In the past, this hasn't been as big a problem, because there was rarely any perceived damage in cross pollination. If there was, (say one farmer's field got infected with corn smut), most everyone in the community could agree that the infected crops should be burned/destroyed.

In the case of GMO's, there's sharp disagreement over the extent to which GMO's are harmful (if at all).

Also, what about naturally occuring crops? For example, suppose you have two pumpkin farmers. One grows dwarf pumpkins, the other grows giant pumpkins. Suppose dwarf pumpkin pollen fertilizers giant pumpkin plants--does the giant pumpkin farmer get to sue the dwarf pumpkin farmer?

#Comment made: 2002-10-11 00:20:51+00 by: crasch [edit history]

Sorry for the duplicates.

#Comment made: 2002-10-11 00:22:03+00 by: crasch [edit history]

#Comment made: 2002-10-11 00:37:33+00 by: crasch [edit history]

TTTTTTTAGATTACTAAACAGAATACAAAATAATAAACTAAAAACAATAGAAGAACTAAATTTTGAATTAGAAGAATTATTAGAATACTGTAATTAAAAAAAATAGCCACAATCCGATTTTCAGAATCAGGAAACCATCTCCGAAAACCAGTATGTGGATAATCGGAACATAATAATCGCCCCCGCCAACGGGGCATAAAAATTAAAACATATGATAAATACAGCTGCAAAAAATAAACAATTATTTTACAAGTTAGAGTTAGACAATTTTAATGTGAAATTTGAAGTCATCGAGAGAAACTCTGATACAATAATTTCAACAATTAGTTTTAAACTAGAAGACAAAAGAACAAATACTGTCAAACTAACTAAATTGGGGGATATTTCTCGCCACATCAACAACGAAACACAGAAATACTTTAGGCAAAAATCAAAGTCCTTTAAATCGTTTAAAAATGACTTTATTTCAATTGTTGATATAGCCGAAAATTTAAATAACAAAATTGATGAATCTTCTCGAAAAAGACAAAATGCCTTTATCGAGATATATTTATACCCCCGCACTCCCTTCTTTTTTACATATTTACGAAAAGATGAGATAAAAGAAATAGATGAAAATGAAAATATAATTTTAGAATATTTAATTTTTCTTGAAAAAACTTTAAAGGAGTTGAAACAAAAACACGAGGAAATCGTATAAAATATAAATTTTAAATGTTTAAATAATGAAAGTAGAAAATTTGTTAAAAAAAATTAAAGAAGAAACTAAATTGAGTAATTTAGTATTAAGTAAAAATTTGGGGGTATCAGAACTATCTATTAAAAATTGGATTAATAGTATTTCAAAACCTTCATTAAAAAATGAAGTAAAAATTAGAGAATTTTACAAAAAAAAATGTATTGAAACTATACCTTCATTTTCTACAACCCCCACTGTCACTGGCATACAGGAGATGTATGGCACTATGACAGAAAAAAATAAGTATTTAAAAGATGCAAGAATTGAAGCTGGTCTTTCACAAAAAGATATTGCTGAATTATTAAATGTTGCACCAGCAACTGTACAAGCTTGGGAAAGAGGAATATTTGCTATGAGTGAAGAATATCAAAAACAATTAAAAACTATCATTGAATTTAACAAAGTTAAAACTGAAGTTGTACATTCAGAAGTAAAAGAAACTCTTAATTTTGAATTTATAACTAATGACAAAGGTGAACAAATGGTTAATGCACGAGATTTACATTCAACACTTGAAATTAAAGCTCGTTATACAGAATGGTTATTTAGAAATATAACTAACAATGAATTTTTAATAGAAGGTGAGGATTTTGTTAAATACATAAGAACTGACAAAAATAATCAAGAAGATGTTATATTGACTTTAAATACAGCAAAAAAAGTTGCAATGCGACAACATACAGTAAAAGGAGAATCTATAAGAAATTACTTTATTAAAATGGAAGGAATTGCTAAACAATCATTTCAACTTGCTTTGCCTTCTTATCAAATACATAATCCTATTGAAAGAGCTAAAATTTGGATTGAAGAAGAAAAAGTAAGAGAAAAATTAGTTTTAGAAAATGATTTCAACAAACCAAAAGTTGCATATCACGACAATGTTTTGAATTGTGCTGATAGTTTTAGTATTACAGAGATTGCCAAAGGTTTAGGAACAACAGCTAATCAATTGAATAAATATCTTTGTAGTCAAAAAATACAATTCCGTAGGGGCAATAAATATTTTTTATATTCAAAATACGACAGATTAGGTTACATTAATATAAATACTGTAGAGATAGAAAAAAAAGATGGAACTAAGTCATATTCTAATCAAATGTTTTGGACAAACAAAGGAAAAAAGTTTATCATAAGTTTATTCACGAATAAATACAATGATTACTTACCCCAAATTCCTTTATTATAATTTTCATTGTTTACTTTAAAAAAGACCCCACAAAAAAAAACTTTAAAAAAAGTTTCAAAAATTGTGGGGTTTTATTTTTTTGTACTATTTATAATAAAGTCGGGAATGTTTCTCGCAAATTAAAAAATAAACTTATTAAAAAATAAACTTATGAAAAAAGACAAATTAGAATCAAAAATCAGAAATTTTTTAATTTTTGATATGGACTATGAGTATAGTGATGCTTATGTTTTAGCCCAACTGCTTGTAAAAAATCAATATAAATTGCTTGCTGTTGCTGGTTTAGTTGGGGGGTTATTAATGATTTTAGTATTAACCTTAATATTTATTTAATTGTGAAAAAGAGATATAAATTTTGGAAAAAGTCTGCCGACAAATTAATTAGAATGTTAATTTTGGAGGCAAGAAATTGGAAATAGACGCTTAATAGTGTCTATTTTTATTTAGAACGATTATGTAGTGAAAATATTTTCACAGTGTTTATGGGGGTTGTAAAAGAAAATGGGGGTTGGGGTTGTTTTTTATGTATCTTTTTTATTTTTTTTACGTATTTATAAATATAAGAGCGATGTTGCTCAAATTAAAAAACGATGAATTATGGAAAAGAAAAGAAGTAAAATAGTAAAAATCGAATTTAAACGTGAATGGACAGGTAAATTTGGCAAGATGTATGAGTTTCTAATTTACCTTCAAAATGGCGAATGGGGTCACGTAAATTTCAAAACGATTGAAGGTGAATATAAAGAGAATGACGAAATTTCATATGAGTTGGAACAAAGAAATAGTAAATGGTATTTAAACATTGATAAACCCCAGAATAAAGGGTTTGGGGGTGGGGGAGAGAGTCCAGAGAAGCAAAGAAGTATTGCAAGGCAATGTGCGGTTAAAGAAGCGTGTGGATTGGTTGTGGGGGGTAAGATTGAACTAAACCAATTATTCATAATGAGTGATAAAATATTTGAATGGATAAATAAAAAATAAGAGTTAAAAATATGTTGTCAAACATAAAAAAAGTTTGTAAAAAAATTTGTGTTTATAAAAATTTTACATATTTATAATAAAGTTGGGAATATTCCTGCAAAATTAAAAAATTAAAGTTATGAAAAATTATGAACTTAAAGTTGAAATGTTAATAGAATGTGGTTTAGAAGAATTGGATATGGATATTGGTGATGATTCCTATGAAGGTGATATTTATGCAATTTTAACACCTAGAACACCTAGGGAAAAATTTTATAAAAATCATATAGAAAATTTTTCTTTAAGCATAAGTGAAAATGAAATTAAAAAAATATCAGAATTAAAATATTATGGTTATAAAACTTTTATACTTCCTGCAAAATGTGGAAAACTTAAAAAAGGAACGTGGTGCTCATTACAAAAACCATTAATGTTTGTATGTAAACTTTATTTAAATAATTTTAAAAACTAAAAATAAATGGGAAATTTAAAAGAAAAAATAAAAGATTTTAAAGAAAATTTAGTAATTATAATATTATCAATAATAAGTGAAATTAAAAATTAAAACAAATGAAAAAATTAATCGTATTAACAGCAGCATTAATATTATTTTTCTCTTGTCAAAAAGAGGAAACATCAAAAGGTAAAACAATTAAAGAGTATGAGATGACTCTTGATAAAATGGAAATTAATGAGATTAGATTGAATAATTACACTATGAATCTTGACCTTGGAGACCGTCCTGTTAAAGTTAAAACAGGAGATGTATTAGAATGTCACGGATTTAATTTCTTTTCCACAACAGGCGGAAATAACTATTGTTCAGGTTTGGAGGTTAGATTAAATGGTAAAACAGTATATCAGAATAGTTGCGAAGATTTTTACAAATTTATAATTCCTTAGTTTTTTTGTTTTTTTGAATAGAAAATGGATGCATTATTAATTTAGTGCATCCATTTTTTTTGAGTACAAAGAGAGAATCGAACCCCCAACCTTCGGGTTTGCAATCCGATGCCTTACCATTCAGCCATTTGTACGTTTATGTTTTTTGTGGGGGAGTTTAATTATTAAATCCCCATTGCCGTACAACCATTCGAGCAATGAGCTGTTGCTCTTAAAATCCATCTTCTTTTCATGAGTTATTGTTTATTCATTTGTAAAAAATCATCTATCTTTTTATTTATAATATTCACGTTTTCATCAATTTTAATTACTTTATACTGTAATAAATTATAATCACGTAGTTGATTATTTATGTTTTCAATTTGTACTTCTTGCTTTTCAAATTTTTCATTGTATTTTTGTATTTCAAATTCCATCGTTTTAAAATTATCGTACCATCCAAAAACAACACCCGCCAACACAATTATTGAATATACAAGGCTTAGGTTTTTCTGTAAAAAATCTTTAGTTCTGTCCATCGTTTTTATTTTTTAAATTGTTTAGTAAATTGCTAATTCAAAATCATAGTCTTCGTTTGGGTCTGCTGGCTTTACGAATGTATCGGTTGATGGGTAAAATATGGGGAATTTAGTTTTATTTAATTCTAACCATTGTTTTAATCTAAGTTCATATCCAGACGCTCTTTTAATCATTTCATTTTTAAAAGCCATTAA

#Comment made: 2002-10-11 00:37:42+00 by: crasch [edit history]

#Comment made: 2002-10-11 15:23:26+00 by: TheSHAD0W

I'm sorry, but I disagree that property rights in a close neighborhood implicitly create a condition where the initiation of force is necessary. The presence of force, perhaps, to enforce contracts, deed restrictions, and the like; but force is NOT prohibited in a libertarian society, only initiation of force.

Libertarianism is NOT pacifism. Force in itself is not evil, when it is used in response to force or fraud.

#Comment made: 2002-10-11 15:44:30+00 by: Dan Lyke

Shadow, my point is that taken to its extreme, as soon as your property changes the photons falling on my property, you're infringing on my property rights. Thus at a certain density we lose the buffer zone and start working with compromises on property.